Moore County Chief Deputy Frank Rodriquez graduated from the 273rd FBI National Academy in September.
Rodriquez was among 228 law enforcement officers who graduated from the FBI National Academy Program at Quantico, Virginia. The 273rd Session of the National Academy consisted of men and women from 48 states, according to a news release from Moore County Sheriff’s Office.
The graduating class included law enforcement agencies from the District of Columbia, 25 international countries, military organizations, and federal civilian organizations.
FBI Director Christopher Asher Wray, left, with Chief Deputy Frank Rodriguez. Courtesy of Moore County Sheriff’s Office.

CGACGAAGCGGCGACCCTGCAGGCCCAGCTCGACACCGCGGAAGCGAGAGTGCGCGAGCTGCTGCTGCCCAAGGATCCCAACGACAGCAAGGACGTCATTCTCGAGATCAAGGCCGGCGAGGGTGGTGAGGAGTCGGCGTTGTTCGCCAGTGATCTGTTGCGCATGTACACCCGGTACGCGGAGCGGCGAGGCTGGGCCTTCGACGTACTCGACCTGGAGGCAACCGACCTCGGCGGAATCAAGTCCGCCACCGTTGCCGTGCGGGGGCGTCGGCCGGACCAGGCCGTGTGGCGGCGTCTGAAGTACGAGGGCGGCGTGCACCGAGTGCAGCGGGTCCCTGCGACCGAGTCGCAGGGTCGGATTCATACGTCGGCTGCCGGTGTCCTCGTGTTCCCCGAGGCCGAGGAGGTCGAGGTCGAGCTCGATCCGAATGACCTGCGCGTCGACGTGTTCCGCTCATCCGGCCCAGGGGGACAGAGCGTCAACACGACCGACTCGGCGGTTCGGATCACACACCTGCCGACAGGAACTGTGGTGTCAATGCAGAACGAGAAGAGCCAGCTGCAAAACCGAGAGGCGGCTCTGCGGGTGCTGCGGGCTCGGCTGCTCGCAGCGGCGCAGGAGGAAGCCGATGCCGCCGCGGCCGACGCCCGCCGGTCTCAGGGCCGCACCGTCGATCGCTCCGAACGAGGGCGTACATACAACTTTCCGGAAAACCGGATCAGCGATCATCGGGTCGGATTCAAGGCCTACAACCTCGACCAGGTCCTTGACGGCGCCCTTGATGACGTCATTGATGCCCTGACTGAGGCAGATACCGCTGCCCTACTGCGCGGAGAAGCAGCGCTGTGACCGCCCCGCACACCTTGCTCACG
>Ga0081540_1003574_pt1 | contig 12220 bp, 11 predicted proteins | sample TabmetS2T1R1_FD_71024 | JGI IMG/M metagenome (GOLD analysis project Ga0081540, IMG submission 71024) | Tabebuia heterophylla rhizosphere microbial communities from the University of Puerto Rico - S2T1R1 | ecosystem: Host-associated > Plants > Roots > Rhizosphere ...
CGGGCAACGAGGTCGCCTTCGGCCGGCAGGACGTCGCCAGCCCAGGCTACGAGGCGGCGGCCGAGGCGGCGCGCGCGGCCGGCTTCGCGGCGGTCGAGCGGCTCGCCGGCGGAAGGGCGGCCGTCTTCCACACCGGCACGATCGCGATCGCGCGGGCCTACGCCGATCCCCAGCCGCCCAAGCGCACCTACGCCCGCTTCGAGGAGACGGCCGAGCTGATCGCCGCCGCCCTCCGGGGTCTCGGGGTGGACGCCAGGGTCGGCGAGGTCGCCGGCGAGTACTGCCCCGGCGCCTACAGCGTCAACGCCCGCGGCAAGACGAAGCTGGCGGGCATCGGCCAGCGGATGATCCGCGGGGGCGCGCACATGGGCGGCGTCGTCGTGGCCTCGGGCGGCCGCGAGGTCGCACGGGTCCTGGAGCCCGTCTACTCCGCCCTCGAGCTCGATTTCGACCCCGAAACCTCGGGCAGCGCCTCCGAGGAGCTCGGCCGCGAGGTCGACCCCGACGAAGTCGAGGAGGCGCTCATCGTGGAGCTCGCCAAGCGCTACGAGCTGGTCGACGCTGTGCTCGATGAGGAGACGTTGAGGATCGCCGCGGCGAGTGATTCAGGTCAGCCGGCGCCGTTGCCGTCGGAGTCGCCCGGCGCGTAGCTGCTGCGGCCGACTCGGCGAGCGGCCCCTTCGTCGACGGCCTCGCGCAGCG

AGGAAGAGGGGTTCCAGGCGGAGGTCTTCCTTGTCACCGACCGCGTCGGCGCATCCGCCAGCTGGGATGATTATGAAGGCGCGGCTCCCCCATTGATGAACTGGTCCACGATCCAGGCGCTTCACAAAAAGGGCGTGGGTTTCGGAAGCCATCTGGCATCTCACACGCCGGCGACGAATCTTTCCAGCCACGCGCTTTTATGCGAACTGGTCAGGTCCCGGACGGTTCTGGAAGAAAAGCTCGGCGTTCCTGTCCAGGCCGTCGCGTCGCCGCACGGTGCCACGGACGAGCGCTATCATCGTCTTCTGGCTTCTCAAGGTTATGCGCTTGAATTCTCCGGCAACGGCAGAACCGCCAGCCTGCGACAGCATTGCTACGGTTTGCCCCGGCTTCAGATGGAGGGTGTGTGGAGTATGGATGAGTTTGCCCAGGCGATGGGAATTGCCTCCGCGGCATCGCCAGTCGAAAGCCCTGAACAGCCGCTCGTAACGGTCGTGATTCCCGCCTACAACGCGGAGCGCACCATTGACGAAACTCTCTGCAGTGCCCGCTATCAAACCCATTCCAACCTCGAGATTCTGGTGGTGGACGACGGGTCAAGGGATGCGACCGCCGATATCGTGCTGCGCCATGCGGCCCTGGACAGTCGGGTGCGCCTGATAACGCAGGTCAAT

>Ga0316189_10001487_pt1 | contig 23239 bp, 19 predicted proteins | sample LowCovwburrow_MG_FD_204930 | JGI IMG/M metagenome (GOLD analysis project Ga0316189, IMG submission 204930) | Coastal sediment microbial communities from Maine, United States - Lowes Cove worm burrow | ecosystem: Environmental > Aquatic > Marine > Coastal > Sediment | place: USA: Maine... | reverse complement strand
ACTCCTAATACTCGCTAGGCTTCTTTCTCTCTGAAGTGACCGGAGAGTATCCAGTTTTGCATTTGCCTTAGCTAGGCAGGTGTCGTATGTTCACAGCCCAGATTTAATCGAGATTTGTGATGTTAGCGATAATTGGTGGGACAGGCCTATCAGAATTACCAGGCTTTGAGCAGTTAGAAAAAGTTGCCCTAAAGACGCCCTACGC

“I am very proud of Chief Deputy Rodriguez, his accomplishments and of the leadership he has provided to our deputies at the Moore County Sheriff’s Office,” said Sheriff Godfrey. “His selection by his fellow classmates as the class spokesperson for the 273rd session of the FBI National Academy Program is a very noteworthy accomplishment and clearly shows the respect that his peers have for his leadership experience and skills. He has truly been a very valuable asset to our sheriff’s office and to the citizens of Moore County.”
The FBI National Academy Program is a 10 week course consisting of advance communication, leadership, and fitness training for selected officers “who have proven records as professionals within their agencies,” according to the sheriff’s department.
FBI Director Christopher Asher Wray was the principal speaker at the ceremony. A total of 51,270 graduates now represent the alumni of the FBI National Academy since it began in 1935.
Courtesy photo of Chief Deputy Rodriquez speaking during a graduation ceremony at the FBI National Academy in Virginia.